Incontinence and Overactive Bladder

Incontinence

Incontinence Bladder | Overactive BladderUrinary incontinence (UI) is a common condition in men and women that involves the involuntary loss of urine. It can occur while laughing, coughing, sneezing or jogging, which is known as stress incontinence. It can also come on as a strong urge to urinate without enough time to reach a bathroom, known as urge incontinence. While neither condition is serious, they can be embarrassing and affect your daily life.

UI can affect people of all ages, but women are especially susceptible during and after pregnancy. They are often caused by a urinary tract infection or weak muscles in the urinary tract. Weak muscles may prevent you from closing off the urethra while doing certain activities. Urinary incontinence can usually be diagnosed through a medical examination and simple tests. Treatment may include life changes,  medication or several minimally invasive procedures.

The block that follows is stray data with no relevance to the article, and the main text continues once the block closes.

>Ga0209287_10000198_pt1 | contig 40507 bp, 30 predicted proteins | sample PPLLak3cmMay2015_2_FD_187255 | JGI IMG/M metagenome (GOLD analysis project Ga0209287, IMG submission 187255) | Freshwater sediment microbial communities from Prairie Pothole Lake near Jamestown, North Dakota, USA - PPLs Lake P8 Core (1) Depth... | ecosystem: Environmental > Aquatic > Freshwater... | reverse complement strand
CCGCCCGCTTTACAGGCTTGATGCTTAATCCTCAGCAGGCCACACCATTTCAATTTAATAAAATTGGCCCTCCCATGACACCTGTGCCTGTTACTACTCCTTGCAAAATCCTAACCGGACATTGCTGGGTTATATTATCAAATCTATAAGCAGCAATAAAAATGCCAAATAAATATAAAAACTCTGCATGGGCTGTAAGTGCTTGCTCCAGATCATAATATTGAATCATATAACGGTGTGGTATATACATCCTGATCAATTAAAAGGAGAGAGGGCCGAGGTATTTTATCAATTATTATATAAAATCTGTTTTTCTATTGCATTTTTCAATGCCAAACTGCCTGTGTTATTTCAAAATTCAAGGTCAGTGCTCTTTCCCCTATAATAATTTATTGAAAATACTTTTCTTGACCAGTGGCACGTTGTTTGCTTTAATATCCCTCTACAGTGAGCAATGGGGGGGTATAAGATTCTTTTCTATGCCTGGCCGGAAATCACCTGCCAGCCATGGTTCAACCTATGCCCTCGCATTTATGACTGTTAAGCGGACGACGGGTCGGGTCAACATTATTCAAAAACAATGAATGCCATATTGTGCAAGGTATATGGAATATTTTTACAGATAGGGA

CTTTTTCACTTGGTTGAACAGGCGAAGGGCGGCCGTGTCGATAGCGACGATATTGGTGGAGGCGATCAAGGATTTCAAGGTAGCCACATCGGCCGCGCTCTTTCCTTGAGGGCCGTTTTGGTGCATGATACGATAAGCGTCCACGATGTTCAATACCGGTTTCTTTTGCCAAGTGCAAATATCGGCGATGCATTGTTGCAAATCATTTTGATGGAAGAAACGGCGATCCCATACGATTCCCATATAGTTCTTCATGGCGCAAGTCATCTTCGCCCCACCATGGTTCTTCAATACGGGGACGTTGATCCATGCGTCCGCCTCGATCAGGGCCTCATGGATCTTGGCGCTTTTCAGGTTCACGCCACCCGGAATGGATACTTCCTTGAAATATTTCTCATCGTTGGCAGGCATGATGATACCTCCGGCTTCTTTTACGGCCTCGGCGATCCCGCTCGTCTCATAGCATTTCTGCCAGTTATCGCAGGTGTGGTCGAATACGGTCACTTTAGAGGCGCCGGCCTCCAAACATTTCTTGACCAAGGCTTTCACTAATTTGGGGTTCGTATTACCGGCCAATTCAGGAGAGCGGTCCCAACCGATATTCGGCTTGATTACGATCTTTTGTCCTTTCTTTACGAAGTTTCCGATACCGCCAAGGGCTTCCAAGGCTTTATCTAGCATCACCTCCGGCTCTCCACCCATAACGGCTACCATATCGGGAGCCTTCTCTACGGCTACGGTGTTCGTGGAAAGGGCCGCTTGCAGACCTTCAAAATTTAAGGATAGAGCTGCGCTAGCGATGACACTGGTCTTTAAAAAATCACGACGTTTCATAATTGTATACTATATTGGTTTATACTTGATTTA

Overactive Bladder

Incontinence Bladder | Overactive BladderOveractive Bladder (OAB), or urge incontinence, occurs when a person experiences urine leakage after feeling a sudden urge to urinate. This happens because the bladder muscles contract at inappropriate times, regardless of how much urine has collected in the bladder. It can happen to anyone at any age, although it is most common in women and the elderly.

OAB can be caused by neurological injuries or diseases as well as bladder problems such as infection, cancer, stones, inflammation (swelling) or obstruction (blockage). In many cases, however, a cause for OAB cannot be found.

Tests for OAB may include a physical exam, urinalysis, urine culture, urinary stress test, ultrasound, cystoscopy, and a post-void residual (PVR) test to measure how much urine is left in the bladder after urination. Your doctor will want to test for other types of incontinence as well. Treatment depends on the type and severity of symptoms, the underlying cause (if one is detected), and the patient’s and doctor’s preferences. In general, the three types of treatment are medication, retraining and surgery.